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Welfare Reform on the Web (September 2008): Care of the elderly - UK

Can welfare-rights advice targeted at older people reduce social exclusion?

S. Moffatt and G. Scambler

Ageing and Society, vol. 28, 2008, p. 875-899

This paper reports on a small qualitative study into the effectiveness of welfare-rights advice for men and women aged 60 or more that was provided through a local primary healthcare service. Additional financial and non-financial resources were obtained by accessing previously unclaimed state welfare benefits. It was found that these significantly improved participants' quality of life. It is concluded that a level of material resources above a bare minimum is necessary to maintain social relations, access services and engage in civic activities, and can reduce social exclusion among older people.

Combating elder abuse: the role of guardians for older people in residential care

B.E. Cox

Journal of Adult Protection, vol.10, May 2008, p. 33-37

The author proposes that guardians should be appointed to represent the interests of individual older people in residential care, to protect them from abuse and neglect. He argues that legal relations between guardians and their wards could be modelled on a combination of agent-principal and trustee-beneficiary relations. Guardians, acting as agents/trustees, would then be able to intervene on behalf of a resident at any point in the care process where their legitimate needs were not being met.

Responding to the shifting demographics and expectations of older people

J. Belcher

Journal of Care Services Management, vol. 2, 2008, p. 315-321

By 2020 there will be 11.2 million people aged over 65 in England, a 17% increase on numbers in 2008. These older people were born as part of the post World War II baby boom generation which has caused major social change and they are expected to demand better and more flexible services than their forefathers. This paper describes how Anchor Trust, Britain's biggest not-for-profit provider of residential and nursing care, is responding to this generation's ever-increasing demands.

Sex in the middle ages

A. Gullard

Community Care, July 31st 2008, p. 24-25

Increasing numbers of older people are sexually active outside marriage and are contracting venereal diseases. Certain groups are more vulnerable than others to sexually transmitted infections: gay men, men who use prostitutes, and women coming out of long-term relationships. Social workers need to use their communication skills and oblique questioning techniques to tease out any concerns older clients may have about their sexual health.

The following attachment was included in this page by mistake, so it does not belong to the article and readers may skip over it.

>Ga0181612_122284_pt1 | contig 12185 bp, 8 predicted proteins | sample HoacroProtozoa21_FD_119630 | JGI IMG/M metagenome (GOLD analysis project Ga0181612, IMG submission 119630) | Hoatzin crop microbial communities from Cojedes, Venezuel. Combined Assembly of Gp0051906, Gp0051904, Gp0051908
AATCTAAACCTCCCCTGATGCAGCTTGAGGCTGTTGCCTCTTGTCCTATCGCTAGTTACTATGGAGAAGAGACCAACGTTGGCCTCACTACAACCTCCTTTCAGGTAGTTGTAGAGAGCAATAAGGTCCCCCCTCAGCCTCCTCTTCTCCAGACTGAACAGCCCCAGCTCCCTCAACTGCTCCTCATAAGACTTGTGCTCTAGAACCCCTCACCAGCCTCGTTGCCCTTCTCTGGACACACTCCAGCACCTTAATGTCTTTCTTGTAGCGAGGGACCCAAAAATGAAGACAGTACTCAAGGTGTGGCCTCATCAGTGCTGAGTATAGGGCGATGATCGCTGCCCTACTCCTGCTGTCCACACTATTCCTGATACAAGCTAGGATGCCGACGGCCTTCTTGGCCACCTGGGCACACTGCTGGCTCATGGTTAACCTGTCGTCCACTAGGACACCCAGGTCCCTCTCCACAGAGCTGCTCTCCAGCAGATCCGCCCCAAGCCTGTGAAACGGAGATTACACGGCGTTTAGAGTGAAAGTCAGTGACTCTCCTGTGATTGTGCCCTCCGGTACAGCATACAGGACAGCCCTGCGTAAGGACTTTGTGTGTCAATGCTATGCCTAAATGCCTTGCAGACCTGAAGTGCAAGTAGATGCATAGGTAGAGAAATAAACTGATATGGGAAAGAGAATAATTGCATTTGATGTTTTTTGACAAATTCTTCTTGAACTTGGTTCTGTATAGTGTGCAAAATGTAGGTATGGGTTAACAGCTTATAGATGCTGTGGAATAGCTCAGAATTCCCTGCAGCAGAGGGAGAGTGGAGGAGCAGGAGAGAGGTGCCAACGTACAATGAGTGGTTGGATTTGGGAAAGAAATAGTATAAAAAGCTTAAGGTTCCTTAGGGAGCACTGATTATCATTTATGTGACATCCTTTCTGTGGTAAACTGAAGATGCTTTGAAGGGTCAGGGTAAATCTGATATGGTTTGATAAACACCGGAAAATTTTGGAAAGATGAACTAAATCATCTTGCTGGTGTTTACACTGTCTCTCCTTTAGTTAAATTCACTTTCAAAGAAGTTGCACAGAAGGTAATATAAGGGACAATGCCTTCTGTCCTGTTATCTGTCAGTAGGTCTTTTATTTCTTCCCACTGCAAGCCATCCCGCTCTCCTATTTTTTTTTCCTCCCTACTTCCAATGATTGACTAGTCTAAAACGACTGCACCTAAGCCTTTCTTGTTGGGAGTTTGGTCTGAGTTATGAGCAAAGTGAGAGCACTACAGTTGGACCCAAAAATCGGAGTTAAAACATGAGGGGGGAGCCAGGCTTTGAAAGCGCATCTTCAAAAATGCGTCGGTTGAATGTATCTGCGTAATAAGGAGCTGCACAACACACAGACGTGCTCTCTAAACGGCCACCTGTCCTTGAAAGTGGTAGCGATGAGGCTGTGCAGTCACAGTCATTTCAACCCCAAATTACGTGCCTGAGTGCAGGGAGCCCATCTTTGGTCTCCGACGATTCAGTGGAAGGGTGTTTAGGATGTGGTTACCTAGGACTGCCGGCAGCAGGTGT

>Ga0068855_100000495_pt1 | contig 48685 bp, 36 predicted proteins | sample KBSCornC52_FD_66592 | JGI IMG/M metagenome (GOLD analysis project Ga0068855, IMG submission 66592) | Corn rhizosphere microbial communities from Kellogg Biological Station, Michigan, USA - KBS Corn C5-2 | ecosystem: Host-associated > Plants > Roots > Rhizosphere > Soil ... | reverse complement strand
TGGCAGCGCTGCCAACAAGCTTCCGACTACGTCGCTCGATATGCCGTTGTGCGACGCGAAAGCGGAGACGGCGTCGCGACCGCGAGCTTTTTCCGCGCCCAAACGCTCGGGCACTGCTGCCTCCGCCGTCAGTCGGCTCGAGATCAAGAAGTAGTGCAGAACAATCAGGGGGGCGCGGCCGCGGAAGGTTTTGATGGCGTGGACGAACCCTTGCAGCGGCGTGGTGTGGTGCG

The significance of welfare benefit issues in the development of extra-care sheltered housing

B. Bessell

Journal of Care Services Management, vol. 2, 2008, p. 334-342

This paper shows how a disabled elderly person who owns a modest home, and has no income other than a state pension, but who qualifies for attendance allowance, may well be able to buy and live comfortably in extra-care sheltered housing as an alternative to being admitted to residential care. In extra-care sheltered housing, they would be able to retain both their independence and their financial assets, principally represented by the value of their home.

To-morrow's world: telecare

S. Sadler

British Journal of Healthcare Management, vol. 14, 2008, p. 294-295

Telecare is about effectively monitoring and managing risks to older people and others with long term needs through a set of sensors placed discreetly around the home. It raises an alert if assistance is required, ensuring more timely care. Local authorities are using telecare to transform social care delivery. This article looks briefly at future developments.

Undiagnosed, untreated, at risk: the experiences of older people with depression

Age Concern, 2008

This report claims that two million pensioners with depression are not receiving treatment because doctors believe that feeling low is an inevitable part of ageing. It also accuses parts of the health service of failing older people by offering counselling and other treatments for depression only to those of working age. One in four over-65s is thought to have symptoms of depression, 22% of men and 28% of women.

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